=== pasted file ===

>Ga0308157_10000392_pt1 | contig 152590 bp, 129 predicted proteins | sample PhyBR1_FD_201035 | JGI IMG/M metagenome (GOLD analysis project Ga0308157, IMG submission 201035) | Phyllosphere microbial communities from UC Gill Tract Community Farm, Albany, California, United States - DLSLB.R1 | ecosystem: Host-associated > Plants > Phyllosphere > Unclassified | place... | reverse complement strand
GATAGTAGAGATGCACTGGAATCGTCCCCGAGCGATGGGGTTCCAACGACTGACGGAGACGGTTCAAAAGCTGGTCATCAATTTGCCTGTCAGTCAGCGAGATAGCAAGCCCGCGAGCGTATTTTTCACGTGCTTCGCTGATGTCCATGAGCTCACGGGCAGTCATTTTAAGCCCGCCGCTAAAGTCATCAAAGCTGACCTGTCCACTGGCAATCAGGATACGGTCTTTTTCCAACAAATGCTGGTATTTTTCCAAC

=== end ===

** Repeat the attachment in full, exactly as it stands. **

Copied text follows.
>Ga0308157_10000392_pt1 | contig 152590 bp, 129 predicted proteins | sample PhyBR1_FD_201035 | JGI IMG/M metagenome (GOLD analysis project Ga0308157, IMG submission 201035) | Phyllosphere microbial communities from UC Gill Tract Community Farm, Albany, California, United States - DLSLB.R1 | ecosystem: Host-associated > Plants > Phyllosphere > Unclassified | place... | reverse complement strand
GATAGTAGAGATGCACTGGAATCGTCCCCGAGCGATGGGGTTCCAACGACTGACGGAGACGGTTCAAAAGCTGGTCATCAATTTGCCTGTCAGTCAGCGAGATAGCAAGCCCGCGAGCGTATTTTTCACGTGCTTCGCTGATGTCCATGAGCTCACGGGCAGTCATTTTAAGCCCGCCGCTAAAGTCATCAAAGCTGACCTGTCCACTGGCAATCAGGATACGGTCTTTTTCCAACAAATGCTGGTATTTTTCCAAC